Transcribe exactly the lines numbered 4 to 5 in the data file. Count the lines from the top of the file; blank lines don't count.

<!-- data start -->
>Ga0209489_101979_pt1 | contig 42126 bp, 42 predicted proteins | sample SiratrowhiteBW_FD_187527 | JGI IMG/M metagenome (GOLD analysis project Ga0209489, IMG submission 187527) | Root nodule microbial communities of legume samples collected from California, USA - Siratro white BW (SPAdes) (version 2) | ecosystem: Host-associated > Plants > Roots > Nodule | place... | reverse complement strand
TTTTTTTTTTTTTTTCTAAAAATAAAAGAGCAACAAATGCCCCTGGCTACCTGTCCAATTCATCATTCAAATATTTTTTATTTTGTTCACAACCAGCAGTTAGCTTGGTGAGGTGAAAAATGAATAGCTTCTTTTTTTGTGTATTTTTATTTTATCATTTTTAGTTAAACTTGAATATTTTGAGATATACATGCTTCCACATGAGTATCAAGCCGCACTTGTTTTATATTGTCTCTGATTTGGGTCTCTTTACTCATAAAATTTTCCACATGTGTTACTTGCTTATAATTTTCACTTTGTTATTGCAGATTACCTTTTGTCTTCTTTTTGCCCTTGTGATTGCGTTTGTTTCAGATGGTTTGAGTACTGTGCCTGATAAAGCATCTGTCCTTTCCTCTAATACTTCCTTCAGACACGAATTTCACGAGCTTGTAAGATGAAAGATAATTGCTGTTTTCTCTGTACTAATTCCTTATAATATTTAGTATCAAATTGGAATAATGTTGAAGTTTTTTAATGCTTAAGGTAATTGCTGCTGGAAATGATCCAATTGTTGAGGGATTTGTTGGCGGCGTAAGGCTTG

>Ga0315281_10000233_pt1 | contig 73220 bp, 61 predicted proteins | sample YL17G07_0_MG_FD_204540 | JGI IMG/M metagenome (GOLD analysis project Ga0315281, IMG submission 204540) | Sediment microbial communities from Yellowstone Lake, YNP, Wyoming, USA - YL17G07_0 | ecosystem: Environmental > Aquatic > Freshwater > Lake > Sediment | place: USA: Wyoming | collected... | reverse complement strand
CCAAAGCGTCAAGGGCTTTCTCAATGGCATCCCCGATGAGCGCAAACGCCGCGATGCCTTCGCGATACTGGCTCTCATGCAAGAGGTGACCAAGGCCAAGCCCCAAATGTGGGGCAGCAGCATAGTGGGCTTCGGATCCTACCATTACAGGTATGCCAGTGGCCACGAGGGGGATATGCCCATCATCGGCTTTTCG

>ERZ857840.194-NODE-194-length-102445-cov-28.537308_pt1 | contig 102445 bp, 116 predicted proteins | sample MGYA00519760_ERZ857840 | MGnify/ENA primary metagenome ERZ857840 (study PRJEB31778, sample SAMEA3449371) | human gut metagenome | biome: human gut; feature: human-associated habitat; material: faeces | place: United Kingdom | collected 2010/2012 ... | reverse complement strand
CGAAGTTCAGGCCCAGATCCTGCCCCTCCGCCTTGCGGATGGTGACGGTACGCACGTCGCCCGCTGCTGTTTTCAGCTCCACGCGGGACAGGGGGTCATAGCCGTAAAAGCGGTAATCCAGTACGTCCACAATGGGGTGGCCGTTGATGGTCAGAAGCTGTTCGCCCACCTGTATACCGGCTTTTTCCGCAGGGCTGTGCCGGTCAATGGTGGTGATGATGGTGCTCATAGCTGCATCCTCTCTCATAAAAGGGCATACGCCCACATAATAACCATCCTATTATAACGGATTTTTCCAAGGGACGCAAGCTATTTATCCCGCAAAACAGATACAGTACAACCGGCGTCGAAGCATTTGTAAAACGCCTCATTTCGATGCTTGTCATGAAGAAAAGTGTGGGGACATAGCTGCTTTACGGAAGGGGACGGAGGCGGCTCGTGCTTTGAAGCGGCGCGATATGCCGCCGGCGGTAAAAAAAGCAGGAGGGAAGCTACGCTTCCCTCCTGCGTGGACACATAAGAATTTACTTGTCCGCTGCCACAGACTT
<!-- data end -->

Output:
CCAAAGCGTCAAGGGCTTTCTCAATGGCATCCCCGATGAGCGCAAACGCCGCGATGCCTTCGCGATACTGGCTCTCATGCAAGAGGTGACCAAGGCCAAGCCCCAAATGTGGGGCAGCAGCATAGTGGGCTTCGGATCCTACCATTACAGGTATGCCAGTGGCCACGAGGGGGATATGCCCATCATCGGCTTTTCG

>ERZ857840.194-NODE-194-length-102445-cov-28.537308_pt1 | contig 102445 bp, 116 predicted proteins | sample MGYA00519760_ERZ857840 | MGnify/ENA primary metagenome ERZ857840 (study PRJEB31778, sample SAMEA3449371) | human gut metagenome | biome: human gut; feature: human-associated habitat; material: faeces | place: United Kingdom | collected 2010/2012 ... | reverse complement strand